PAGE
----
Jason Chaffetz, PLI Photos
Congressman Rob Bishop’s long-awaited Public Lands Initiative is especially disappointing to those who share increasing concern about our failure to take proper care of God’s creation. It’s not hard to look across the magnificent landscapes of Utah and feel awestruck by what God has given us and feel a desire to conserve the land’s health and beauty as good stewards. These lands should remain safe in the public trust for future generations.
Such a guarantee, unfortunately, is not part of Congressman Bishop’s plan. The PLI was advertised as a partnership, a collaborative, good-faith process to provide long-term certainty for the protection and balanced use of Utah’s most precious resource — our bountiful lands. However, the PLI favors fossil fuel interests over all the other stakeholders involved. Five Native American tribes realized this before the rest of us when they left the “collaborative” process in disgust in December.
We have seen more criticism than praise of the proposal from such reputable conservation organizations such as the Grand Canyon Trust, the Center for Western Priorities, Conservatives for Responsible Stewardship (CRS), Backcountry Hunters & Anglers and others. Bishop conveniently dismisses them as the criticisms of “extremists.” Stewardship, we believe, involves helping human well-being but in the broadest sense: working for our material and spiritual health and assisting present and future generations. Extraction for short-term gain at the cost of our health and the health of the earth is no “grand bargain.”
The PLI is motivated by the almost religious fervor for state’s rights that has seized the West. There are certainly good reasons to distrust the federal government, but there is danger too in such categorical trust in the virtues of local control. How can we trust advocates for private and state interests to live up to the high demands of our responsibilities for creation care when they so consistently ignore science or contradict the basic principles of ecological health? The proposed expediting of oil and gas leasing processes would prevent even the most minimal review of environmental impacts or potential destruction of irreplaceable cultural, historic or natural resources. Even in some areas designated as “recreation zones,” the PLI promotes disruptive mineral and energy development.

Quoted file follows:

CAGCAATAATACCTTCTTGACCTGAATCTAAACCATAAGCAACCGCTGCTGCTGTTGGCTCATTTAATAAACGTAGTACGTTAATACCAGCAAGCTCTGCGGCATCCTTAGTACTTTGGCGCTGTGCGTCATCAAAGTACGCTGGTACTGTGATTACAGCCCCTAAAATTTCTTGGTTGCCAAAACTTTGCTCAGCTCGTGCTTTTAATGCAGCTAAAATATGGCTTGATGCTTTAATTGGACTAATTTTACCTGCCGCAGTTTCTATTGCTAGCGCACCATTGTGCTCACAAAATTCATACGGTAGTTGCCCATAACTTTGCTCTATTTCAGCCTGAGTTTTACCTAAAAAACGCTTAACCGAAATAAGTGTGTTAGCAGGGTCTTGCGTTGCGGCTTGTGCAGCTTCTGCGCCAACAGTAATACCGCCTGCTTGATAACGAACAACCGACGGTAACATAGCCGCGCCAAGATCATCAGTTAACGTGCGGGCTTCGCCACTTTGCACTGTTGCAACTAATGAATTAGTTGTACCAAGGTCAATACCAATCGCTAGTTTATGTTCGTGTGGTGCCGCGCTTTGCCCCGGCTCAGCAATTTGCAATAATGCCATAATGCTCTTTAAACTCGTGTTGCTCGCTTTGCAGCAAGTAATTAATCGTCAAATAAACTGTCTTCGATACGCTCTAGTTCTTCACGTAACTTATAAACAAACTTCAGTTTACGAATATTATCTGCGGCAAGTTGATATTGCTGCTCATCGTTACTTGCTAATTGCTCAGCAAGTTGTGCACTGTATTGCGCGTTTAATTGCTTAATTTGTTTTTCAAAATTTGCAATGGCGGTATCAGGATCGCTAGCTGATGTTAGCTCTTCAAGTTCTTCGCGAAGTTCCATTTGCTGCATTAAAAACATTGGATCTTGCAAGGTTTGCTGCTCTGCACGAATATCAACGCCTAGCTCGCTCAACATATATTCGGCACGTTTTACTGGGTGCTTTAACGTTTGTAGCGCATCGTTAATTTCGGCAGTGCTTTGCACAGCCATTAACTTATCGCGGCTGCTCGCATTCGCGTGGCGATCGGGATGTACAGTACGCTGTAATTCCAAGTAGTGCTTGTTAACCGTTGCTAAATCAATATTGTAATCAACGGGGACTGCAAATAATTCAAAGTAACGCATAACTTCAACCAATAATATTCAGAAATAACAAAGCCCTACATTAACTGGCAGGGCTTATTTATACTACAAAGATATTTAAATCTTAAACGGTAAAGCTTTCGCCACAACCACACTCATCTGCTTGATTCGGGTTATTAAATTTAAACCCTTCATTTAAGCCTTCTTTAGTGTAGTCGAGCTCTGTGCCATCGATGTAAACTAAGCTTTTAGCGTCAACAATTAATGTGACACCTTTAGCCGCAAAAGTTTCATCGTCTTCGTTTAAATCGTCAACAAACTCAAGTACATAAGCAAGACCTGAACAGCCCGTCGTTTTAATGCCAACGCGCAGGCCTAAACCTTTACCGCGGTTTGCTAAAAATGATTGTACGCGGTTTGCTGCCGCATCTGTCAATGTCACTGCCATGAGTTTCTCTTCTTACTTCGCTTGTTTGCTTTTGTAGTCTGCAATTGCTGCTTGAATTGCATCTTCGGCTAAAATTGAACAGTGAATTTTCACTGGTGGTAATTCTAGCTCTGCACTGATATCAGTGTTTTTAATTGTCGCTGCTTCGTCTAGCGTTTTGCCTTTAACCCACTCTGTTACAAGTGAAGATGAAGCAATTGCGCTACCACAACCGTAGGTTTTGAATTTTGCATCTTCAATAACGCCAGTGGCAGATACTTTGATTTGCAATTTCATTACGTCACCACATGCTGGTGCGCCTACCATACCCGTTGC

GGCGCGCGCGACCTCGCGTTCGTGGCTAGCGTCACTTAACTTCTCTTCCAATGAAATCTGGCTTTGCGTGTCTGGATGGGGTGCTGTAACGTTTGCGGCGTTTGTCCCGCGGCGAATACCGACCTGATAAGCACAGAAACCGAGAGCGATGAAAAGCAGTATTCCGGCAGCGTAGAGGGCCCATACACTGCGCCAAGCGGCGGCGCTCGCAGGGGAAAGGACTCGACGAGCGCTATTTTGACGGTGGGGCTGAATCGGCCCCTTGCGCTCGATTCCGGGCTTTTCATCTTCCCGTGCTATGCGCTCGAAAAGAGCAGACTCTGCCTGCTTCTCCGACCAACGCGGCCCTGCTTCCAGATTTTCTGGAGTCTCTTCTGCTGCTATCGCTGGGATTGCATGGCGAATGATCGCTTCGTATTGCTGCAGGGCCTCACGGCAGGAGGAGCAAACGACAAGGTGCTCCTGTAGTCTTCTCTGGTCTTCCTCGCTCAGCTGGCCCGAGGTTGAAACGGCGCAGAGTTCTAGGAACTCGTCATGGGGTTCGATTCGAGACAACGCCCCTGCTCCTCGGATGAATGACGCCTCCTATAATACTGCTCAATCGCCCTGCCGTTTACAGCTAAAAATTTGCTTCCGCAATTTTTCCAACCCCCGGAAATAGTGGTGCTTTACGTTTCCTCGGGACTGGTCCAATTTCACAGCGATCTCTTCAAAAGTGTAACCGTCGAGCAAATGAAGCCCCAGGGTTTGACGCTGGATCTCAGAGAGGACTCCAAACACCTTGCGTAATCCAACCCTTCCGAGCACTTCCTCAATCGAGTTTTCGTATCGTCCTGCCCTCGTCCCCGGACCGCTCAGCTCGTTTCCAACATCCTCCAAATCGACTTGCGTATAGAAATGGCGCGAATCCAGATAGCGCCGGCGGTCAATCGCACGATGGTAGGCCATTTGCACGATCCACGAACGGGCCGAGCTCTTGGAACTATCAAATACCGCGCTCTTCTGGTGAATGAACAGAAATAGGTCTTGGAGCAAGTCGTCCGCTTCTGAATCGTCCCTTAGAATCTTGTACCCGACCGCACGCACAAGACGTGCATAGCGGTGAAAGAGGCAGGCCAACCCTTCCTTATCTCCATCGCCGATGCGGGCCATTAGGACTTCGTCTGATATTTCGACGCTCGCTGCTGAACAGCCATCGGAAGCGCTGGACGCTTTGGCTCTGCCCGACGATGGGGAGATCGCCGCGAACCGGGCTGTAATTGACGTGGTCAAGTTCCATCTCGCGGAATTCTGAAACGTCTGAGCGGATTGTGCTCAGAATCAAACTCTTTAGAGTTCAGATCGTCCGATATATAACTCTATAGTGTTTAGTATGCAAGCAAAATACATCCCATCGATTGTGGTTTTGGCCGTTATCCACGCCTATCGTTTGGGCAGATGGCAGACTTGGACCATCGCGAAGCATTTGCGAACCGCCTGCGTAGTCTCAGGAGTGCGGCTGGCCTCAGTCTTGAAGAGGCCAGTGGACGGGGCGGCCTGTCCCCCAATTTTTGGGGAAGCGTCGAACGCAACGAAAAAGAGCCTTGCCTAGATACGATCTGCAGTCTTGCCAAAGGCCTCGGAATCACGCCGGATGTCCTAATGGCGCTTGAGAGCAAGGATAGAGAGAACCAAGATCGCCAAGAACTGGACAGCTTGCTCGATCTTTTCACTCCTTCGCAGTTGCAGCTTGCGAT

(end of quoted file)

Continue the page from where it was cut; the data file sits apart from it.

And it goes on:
While Congressman Bishop says he is balancing these reckless development plans with a portion of the bill dedicated to “conservation,” these are designations in name only. The congressman’s definitions of “wilderness,” “national conservation areas” and “national monuments” make unprecedented changes to these protections, allowing grazing to continue in perpetuity and allowing industrial development right up to the edges of “protected” areas, like the Bush administration’s effort to open drilling adjacent to Arches National Park.
“Wilderness Study Areas” are given up for development; according to Congressman Bishop, their virtues have been studied enough. The PLI undermines the integrity of important laws like the Wilderness Act that provide the highest levels of protection to our most treasured places.
In addition to its conservation shortcomings, Congressman Bishop’s proposal deserves special criticism for its determination to give away public lands that belong to all Americans. While the PLI wants to give away hundreds of miles of trails and footpaths and tens of thousands of acres of national public lands to the development interests of the state of Utah, this is neither the wish of the majority of Utahns nor of Americans. These lands should be protected so that all who visit — from both inside and outside of Utah — can experience the beauty of God’s creation.
Let Utahns keep sharing the wonder and awe of creation with future generations and with all Americans. Scrap this bill and come up with a plan that takes seriously our responsibility to reduce our impact on the planet and that values Utah’s lands for their spiritual and not merely their extractive value.
We need a plan that answers the call to be stewards of God's gifts. Congressman Bishop’s PLI is not that plan.
Mitch Hescox is president of the Evangelical Environmental Network and George Handley is author of the memoir, "Home Waters," and a board member of LDS Earth Stewardship.
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